I too have friend like yours and they make all the difference in the world.

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  6. Lisa, I am so glad you have those friends in your life. I do feel many in our country are one day or paycheck etc from being just where you are, and we were all encouraged to want more....our society encouraged it.
    I'm thinking of you!

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  7. We do not stumble through this world alone. Touching others provides occasion for them to reach out to us. You are a blessing to so many, this is not only not a surprise, I am wondering why it doesn't happen more often.

    It is nice, though, to have one's hopeful intimations proved correct. Much love to you and all.

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  8. Oh Lisa, how wonderful to have such friends. And a good reminder to us all to give and receive with grace.

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  9. thank you for this. it's is timely for me for sure. during my therapy appt. yesterday (isn't it cool how our conversations spread across all sites?), it was brought to my attention that i have a severe (to the point of being emotionally problematic) fear of scarcity. i've been google-ing scarcity principle and articles of such all day. this was a perfect reminder of what is important.

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  10. Oh Lisa, you're so lucky to have friends like this in your life.

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  11. Hooray for random acts of kindness!

    It's a bitch to have to try to tow the line & struggle along. The freaking government was playing chicken w unemployment $ right in the middle of winter when utility bills are high.

    I've been there & done it. You try to buck up & muster up a good attitude. But at some point you feel like a hampster on a wheel... running & running & never getting to the elusive goal- making ends meet, finding a job, providing for the kids needs.

    It's always something- so I'm glad relief arrived & you can breathe again, put down some burden of worry & stress.

    Breathe!

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  12. Deborah - It's nice to know we're not alone, isn't it? Here's hoping that things will pick up for you very soon.

    MNMom - I know you're in this same situation. I'm glad you've got supportive friends, too. It really does help.

    Anita - Thank you. I hope that those who haven't been so negatively effected don't find themselves in trouble. If I had it to do over again, I'd be saving, saving, saving.

    Geoffrey - You're so kind to me. Thank you. And much love to you and your family.

    Downwith - Thank you so much. And I do, too.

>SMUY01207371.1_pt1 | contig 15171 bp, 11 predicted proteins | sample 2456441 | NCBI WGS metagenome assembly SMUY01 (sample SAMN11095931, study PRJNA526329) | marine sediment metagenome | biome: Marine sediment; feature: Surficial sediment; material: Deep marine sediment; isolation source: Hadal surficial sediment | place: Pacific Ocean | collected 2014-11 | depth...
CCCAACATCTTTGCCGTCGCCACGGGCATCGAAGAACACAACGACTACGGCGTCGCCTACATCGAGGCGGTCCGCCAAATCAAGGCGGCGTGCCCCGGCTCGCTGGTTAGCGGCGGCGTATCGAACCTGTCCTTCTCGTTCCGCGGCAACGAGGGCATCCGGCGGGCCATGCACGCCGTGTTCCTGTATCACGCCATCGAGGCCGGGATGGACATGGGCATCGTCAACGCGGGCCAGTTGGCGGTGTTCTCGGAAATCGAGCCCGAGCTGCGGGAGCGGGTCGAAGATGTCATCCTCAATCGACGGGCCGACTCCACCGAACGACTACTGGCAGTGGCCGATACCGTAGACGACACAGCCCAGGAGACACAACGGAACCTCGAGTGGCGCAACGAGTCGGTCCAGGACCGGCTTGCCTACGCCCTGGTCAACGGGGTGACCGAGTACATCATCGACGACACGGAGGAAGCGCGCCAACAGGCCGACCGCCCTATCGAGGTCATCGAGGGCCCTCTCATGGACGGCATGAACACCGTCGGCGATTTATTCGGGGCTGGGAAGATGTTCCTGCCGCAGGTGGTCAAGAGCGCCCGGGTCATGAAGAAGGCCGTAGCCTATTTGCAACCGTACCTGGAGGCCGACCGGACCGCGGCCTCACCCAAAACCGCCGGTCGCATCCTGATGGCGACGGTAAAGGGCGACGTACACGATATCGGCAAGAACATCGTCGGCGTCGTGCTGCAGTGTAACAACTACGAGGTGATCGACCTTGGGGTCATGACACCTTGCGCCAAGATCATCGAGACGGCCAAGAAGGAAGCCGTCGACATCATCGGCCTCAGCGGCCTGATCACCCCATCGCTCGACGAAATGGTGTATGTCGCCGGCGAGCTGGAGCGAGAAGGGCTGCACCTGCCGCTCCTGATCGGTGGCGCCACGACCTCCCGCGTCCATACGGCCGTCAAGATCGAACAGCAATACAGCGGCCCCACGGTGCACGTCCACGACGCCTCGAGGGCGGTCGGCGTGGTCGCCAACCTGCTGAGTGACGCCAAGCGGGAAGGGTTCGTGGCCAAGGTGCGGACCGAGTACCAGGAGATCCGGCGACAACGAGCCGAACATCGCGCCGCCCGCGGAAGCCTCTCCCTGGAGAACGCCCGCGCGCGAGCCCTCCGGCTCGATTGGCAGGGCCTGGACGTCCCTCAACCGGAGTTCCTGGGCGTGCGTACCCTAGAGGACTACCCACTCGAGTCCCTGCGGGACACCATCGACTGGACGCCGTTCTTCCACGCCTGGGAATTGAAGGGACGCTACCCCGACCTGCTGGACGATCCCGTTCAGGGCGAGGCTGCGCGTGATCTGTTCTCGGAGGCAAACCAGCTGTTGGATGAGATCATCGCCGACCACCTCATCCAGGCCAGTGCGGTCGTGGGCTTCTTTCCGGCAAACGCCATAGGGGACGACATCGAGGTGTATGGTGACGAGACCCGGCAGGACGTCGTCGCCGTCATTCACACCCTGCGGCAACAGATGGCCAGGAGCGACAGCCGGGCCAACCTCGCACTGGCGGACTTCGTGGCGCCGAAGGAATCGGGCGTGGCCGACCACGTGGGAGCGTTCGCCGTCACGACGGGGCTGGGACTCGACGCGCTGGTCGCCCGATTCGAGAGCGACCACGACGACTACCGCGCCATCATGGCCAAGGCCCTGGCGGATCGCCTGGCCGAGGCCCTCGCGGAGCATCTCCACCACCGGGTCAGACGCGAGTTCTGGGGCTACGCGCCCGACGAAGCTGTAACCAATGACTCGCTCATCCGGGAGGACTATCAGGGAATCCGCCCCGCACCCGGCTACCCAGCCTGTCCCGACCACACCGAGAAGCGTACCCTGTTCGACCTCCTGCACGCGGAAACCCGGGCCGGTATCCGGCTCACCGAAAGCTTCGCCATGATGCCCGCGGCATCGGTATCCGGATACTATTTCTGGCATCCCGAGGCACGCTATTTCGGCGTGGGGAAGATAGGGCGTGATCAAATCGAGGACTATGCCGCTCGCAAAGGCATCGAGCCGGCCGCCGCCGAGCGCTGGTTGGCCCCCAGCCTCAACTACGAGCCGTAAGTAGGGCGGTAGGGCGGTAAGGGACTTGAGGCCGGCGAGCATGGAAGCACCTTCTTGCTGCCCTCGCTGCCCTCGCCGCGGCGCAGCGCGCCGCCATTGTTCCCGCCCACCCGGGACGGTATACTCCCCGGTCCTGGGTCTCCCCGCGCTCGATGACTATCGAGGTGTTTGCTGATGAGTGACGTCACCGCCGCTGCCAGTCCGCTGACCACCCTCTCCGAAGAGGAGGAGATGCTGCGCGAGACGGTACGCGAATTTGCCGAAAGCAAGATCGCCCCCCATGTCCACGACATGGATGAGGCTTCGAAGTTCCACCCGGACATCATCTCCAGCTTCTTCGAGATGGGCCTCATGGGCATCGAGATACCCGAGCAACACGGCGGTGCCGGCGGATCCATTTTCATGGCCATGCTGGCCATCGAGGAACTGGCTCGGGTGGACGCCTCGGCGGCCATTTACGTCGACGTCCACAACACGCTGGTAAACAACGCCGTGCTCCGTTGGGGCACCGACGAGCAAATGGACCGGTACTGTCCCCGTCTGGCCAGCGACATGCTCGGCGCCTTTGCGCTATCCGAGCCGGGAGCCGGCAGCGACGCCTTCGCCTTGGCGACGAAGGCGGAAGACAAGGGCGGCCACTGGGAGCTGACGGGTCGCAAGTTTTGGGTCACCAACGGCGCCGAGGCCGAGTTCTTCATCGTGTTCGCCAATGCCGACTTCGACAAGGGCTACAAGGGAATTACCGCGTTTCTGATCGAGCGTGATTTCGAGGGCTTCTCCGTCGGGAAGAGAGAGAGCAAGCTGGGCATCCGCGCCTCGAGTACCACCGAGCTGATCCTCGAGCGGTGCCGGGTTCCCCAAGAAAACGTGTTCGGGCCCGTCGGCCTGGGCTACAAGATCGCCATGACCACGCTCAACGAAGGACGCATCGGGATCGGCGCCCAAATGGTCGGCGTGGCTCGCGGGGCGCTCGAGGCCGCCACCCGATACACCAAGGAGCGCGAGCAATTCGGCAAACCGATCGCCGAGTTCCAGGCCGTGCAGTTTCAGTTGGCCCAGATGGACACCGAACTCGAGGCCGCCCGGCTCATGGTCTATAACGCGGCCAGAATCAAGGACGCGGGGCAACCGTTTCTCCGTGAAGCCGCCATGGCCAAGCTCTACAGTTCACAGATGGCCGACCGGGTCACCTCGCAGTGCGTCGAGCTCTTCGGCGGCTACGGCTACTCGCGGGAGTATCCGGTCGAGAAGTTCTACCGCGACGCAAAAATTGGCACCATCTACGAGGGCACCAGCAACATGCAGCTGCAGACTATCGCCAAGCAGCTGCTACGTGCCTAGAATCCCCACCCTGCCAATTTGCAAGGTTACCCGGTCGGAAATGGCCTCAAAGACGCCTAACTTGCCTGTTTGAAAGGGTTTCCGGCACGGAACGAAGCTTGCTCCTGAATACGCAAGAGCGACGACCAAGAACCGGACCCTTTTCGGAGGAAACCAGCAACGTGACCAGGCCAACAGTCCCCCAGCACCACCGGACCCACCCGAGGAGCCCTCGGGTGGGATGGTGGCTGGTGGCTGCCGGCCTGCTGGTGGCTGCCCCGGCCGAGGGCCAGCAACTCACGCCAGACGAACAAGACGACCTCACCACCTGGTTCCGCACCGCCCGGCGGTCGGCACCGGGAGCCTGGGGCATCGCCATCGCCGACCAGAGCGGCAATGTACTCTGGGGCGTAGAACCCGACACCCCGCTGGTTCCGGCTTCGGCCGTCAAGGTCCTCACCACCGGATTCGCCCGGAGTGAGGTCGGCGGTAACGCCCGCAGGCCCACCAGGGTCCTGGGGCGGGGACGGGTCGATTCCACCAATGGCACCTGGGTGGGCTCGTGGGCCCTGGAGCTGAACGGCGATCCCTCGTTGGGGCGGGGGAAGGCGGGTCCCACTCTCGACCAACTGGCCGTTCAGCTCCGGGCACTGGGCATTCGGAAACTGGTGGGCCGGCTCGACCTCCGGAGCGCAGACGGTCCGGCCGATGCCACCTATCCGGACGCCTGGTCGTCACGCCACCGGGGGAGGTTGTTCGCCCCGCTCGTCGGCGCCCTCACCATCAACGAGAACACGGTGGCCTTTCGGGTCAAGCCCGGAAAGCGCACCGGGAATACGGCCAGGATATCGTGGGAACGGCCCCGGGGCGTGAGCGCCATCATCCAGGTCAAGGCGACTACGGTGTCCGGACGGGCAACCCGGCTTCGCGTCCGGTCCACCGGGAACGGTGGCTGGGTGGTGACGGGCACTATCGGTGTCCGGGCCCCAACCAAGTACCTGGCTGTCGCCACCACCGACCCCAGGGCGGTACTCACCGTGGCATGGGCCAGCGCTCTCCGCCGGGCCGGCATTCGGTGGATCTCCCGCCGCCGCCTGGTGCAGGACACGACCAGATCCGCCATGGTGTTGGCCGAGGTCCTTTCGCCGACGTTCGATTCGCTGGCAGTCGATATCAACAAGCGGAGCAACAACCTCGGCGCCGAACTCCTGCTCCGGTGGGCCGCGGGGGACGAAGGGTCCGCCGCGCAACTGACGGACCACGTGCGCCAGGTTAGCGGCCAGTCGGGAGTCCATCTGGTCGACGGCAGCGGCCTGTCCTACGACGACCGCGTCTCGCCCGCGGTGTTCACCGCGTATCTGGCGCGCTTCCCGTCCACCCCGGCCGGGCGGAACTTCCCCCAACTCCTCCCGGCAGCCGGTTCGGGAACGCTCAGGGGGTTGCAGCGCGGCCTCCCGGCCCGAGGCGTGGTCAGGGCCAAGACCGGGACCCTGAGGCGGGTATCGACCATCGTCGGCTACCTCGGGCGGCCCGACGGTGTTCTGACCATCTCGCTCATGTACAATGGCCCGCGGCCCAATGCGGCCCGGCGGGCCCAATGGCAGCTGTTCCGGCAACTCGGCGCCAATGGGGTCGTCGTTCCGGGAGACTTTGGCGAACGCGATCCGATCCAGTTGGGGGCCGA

amyg - I do love how these conversations flow from one blog to another. Scarcity has taken on such a huge role in my head. I wonder if I'm becoming like someone who went through the Great Depression. There are signs pointing in that direction.

    Meleah - I know! And I'm glad to count you among my friends.

    Fran - Hooray is the perfect word. It's been such a relief. I am constantly reminded of how fortunate we are.

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  13. You write about such unspoken fears so well. It must be the lot of most writers to live with and deal with scarcity and still go on living. Pleased to meet you Lisa. I'm here from Australia where the economic crisis has not hit quite so hard, at least not yet, and through Betsy's blog.

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  14. You never come off as whining. As I always say, if you don't tell your story, nobody else will. It's easy to get lost in the enormousness of it all - the "big picture" situation all over your country, and the world. These kinds of stories are what we need to truly understand. And your honesty in telling it is what draws people back every day.

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  15. You have a wonderfully warm and human way of writing about things that would scare the bejeezus out of me.

    Oh, and consider yourself slapped! Paradigm indeed!!

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  16. Thanks, LIsa, and good luck (it seems you have everything else :) ).
    B

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  17. That's so wonderful, Lisa. I needed that today.

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  18. Lisa-I am so glad somebody was in a position to help you out. It gives such hope that there are people out there who can and do help when needed.